30 Day Emergency Stay at Home Plan: Setting up Storage

It’s so easy to say that we are ready to handle a disaster but when we actually start to physically account for it we quickly realize that maybe we are not. Again I am acting as a visionary through the idea of an Emergency Management Professional walking through my home and asking me to show him my plan and proof of my preparations. I am going to call my imaginary friend “John” and we will be taking a journey into my plan for preparedness at the first stage which would be staying in my home and surviving for 30 days.

Today is my first visit with John and with clip board in hand he asked me if I have a staging area to track all of the things I will need to make it through the next 30 days. I show him the shelving units that I constructed in the garage and explain to him the plan I have.


I plan on creating area’s on these shelves for certain things which I started purchasing a while back from Home Depot. The were a bit costly so I purchased them in stages until I was able to complete what you see above. I also found a locking file cabinet on Craigslist for $25.00 that will provide for additional storage of things that need to be in closed spaces.

I have a lot of work to do, but my intentions are to break down different area’s of these shelves to create categories of survival. I will create area’s for water, food and bathroom supplies to start off. John said that there would be plenty of room on these shelves for these items and loved the idea of breaking things down into specific categories. He asked me what all the crap was up on the top shelf and with a little embarrassment I explained that they are certain items that I haven’t yet moved to a better storage location yet. He then asked me what tool I had in mind to physically track these things and I responded by telling him that I would be using a simple notebook to keep track of each category. “Excellent” John said, too many people try to create a small database on their computers or cell phones. The truth is that when there is no power the last thing we want to do is use up battery power to track inventory. The old faithful notebook is more than enough unless eventually you decide to turn it into a printed excel spreadsheet, but for now the notebook is perfect. John said he was going to wrap things up for today but will return tomorrow to discuss each one of these categories that I am creating for my storage area.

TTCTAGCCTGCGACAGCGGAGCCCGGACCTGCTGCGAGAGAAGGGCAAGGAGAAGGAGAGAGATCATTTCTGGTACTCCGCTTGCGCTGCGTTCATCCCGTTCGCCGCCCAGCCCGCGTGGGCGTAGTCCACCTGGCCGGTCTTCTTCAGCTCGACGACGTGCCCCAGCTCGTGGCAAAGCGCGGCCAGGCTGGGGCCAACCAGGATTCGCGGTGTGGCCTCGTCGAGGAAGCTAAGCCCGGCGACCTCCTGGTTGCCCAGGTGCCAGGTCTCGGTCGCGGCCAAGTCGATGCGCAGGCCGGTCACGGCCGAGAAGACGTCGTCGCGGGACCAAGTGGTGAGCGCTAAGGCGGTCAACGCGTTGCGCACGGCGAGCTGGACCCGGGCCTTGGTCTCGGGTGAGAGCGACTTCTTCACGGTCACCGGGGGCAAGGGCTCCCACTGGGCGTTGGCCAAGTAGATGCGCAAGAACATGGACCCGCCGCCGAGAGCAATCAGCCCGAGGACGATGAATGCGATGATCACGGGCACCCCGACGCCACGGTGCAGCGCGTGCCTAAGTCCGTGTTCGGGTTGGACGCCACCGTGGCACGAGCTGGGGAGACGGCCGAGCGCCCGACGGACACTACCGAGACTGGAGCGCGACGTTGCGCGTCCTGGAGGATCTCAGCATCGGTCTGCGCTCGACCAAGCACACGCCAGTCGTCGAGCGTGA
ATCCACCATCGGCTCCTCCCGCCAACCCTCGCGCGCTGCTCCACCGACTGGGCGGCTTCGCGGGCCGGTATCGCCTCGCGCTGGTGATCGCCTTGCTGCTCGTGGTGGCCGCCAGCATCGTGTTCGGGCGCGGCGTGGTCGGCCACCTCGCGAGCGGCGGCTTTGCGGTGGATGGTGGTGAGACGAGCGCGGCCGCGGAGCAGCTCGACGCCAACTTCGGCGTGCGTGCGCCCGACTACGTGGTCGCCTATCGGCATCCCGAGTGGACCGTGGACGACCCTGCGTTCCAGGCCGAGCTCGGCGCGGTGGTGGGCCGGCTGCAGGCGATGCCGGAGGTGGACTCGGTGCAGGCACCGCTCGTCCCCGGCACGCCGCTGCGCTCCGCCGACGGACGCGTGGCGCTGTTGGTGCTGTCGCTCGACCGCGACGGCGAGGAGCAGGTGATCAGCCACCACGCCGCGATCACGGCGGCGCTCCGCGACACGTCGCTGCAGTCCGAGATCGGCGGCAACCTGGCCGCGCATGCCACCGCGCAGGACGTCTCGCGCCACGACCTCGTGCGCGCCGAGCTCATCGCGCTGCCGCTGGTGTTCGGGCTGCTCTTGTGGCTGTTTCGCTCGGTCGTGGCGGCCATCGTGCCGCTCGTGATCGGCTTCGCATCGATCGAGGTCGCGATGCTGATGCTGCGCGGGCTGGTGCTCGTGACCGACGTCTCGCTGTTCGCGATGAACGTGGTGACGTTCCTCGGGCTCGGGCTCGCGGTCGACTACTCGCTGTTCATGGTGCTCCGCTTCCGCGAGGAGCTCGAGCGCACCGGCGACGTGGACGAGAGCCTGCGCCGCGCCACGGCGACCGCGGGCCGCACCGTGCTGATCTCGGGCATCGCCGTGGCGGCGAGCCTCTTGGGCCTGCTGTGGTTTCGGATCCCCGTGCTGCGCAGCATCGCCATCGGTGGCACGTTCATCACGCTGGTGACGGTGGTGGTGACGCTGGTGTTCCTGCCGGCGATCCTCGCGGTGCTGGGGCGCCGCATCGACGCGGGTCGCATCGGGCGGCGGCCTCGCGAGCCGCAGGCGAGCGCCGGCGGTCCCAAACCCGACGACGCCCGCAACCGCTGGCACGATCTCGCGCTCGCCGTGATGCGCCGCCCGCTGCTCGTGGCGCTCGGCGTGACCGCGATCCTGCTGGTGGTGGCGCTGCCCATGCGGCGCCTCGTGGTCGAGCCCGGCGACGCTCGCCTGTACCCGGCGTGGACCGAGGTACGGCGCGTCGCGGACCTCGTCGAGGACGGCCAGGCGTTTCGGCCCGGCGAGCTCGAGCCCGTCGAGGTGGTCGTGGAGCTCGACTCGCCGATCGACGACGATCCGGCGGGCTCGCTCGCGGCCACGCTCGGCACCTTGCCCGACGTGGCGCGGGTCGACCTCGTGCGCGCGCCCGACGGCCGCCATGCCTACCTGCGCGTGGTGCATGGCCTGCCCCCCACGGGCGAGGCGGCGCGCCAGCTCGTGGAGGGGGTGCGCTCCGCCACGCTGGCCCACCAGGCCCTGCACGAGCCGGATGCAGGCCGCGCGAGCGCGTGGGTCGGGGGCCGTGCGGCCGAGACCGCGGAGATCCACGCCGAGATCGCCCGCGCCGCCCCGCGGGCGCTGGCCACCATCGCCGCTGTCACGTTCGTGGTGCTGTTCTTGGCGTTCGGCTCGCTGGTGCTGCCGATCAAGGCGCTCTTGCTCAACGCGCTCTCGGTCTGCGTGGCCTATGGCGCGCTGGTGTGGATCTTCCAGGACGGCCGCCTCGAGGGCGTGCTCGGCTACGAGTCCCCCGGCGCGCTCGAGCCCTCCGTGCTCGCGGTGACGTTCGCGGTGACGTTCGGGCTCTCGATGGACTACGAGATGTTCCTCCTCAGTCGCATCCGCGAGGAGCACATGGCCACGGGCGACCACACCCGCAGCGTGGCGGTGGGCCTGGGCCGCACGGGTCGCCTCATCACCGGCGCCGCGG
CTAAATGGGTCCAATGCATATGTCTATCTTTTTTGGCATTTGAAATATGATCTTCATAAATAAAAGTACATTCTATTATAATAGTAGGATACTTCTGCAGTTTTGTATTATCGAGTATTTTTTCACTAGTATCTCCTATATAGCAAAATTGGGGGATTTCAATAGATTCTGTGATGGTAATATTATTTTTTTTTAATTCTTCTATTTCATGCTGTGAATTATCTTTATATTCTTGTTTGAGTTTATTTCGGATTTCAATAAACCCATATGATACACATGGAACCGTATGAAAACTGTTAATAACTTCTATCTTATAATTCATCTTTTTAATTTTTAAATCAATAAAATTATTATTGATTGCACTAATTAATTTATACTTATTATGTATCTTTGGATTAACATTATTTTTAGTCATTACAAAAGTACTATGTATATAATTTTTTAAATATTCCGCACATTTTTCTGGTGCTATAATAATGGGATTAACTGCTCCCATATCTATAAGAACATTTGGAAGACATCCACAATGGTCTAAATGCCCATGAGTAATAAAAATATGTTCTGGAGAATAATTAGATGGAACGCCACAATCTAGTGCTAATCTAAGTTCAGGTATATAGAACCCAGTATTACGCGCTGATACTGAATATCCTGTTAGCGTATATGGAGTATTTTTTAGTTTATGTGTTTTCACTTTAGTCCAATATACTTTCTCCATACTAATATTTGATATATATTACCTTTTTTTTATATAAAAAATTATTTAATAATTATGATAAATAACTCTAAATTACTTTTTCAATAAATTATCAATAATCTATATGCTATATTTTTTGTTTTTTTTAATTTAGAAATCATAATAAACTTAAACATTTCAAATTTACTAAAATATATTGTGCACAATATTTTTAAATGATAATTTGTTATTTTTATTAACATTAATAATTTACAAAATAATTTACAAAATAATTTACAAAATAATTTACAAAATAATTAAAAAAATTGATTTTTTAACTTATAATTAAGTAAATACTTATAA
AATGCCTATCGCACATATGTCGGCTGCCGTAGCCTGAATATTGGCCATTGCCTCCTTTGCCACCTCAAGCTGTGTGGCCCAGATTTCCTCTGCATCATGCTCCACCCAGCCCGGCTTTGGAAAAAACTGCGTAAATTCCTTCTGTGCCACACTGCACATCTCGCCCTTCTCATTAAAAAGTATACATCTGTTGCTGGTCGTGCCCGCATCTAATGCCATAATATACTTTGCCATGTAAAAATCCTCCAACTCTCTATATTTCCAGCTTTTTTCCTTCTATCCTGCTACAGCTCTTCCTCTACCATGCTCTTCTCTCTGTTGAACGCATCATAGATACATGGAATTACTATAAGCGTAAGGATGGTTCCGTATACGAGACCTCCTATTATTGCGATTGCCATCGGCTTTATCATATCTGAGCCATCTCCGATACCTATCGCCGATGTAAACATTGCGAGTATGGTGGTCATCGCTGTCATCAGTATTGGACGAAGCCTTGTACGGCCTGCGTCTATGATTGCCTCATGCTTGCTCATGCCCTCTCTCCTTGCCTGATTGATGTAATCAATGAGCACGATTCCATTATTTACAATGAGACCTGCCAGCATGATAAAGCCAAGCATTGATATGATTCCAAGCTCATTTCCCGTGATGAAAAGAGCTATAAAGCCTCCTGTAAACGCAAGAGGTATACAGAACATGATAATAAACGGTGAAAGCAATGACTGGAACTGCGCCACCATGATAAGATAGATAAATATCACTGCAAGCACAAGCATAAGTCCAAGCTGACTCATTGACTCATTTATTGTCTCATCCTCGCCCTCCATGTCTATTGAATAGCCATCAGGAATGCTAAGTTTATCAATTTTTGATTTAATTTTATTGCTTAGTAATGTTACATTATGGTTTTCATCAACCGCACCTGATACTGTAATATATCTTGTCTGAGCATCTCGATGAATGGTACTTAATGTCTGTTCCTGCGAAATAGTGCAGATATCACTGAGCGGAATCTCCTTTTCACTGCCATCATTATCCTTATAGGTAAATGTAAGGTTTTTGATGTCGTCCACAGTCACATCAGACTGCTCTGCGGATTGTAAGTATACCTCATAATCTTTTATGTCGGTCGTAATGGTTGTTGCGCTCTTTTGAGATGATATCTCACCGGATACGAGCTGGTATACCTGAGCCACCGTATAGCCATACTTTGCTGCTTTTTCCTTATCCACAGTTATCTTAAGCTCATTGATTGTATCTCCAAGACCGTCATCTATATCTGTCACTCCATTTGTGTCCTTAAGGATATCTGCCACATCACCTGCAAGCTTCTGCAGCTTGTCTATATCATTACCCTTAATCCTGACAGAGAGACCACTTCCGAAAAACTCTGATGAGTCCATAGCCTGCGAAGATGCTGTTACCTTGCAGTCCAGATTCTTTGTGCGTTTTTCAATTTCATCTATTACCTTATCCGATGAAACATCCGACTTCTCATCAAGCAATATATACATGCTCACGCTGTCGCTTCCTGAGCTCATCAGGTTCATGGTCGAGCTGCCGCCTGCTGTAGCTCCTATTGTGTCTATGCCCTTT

Before John left I stopped him and said, “I want you to understand something before we continue, I am a minimalist”. John’s eyes widened with excitement and told me, “Perfect, one of the things that most people forget about is the importance of purchasing in bulk. Too many people who proclaim to be minimalists simply keep the minimum amount of things which they use each day in their homes. The truth is that they drive to shop more and usually end up spending more than they need to when they do. Although it would seem controversial to store the maximum amount of these things it is actually a minimalist opportunity to only purchase those things that you actually use, while not purchasing those things that we really don’t need.” “Even if a disaster doesn’t happen we still need the basics to survive our daily lives.”

About SimpleLivingOver50

At 53 years old I am starting to realize how life changes both physically and emotionally. I strive for a life of simplicity. I am winning the battle with type II diabetes, created a plan to have all debt paid off in 4 years including the house, taking advantage of every opportunity to live life to it's fullest through adventures in nature, hiking, biking, loving and learning.
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15 Responses to 30 Day Emergency Stay at Home Plan: Setting up Storage

  1. sueves says: